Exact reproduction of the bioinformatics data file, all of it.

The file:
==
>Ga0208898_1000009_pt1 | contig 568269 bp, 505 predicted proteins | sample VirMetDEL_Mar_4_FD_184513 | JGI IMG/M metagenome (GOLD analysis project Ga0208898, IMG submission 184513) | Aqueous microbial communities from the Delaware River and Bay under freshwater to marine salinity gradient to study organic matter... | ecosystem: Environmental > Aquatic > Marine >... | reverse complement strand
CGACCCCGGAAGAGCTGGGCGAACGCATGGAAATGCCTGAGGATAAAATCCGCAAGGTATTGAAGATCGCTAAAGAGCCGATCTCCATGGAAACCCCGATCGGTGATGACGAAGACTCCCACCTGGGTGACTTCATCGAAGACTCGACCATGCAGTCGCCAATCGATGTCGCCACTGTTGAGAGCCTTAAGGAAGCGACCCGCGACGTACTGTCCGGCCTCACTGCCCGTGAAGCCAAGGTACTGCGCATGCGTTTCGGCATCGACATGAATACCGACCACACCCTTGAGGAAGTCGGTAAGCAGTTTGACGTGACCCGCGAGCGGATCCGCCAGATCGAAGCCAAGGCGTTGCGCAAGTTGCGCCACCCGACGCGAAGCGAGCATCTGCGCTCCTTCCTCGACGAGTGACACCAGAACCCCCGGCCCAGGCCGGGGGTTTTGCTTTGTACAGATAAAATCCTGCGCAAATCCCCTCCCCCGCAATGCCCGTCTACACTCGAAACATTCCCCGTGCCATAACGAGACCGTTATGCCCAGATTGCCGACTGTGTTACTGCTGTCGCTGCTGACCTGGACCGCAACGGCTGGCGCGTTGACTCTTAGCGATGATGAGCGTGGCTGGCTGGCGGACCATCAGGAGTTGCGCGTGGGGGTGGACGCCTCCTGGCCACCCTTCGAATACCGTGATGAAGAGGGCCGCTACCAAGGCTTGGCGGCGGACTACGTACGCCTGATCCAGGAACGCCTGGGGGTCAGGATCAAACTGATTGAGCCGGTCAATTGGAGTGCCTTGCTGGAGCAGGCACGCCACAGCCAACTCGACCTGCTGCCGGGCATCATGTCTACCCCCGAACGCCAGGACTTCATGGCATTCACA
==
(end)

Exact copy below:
>Ga0208898_1000009_pt1 | contig 568269 bp, 505 predicted proteins | sample VirMetDEL_Mar_4_FD_184513 | JGI IMG/M metagenome (GOLD analysis project Ga0208898, IMG submission 184513) | Aqueous microbial communities from the Delaware River and Bay under freshwater to marine salinity gradient to study organic matter... | ecosystem: Environmental > Aquatic > Marine >... | reverse complement strand
CGACCCCGGAAGAGCTGGGCGAACGCATGGAAATGCCTGAGGATAAAATCCGCAAGGTATTGAAGATCGCTAAAGAGCCGATCTCCATGGAAACCCCGATCGGTGATGACGAAGACTCCCACCTGGGTGACTTCATCGAAGACTCGACCATGCAGTCGCCAATCGATGTCGCCACTGTTGAGAGCCTTAAGGAAGCGACCCGCGACGTACTGTCCGGCCTCACTGCCCGTGAAGCCAAGGTACTGCGCATGCGTTTCGGCATCGACATGAATACCGACCACACCCTTGAGGAAGTCGGTAAGCAGTTTGACGTGACCCGCGAGCGGATCCGCCAGATCGAAGCCAAGGCGTTGCGCAAGTTGCGCCACCCGACGCGAAGCGAGCATCTGCGCTCCTTCCTCGACGAGTGACACCAGAACCCCCGGCCCAGGCCGGGGGTTTTGCTTTGTACAGATAAAATCCTGCGCAAATCCCCTCCCCCGCAATGCCCGTCTACACTCGAAACATTCCCCGTGCCATAACGAGACCGTTATGCCCAGATTGCCGACTGTGTTACTGCTGTCGCTGCTGACCTGGACCGCAACGGCTGGCGCGTTGACTCTTAGCGATGATGAGCGTGGCTGGCTGGCGGACCATCAGGAGTTGCGCGTGGGGGTGGACGCCTCCTGGCCACCCTTCGAATACCGTGATGAAGAGGGCCGCTACCAAGGCTTGGCGGCGGACTACGTACGCCTGATCCAGGAACGCCTGGGGGTCAGGATCAAACTGATTGAGCCGGTCAATTGGAGTGCCTTGCTGGAGCAGGCACGCCACAGCCAACTCGACCTGCTGCCGGGCATCATGTCTACCCCCGAACGCCAGGACTTCATGGCATTCACA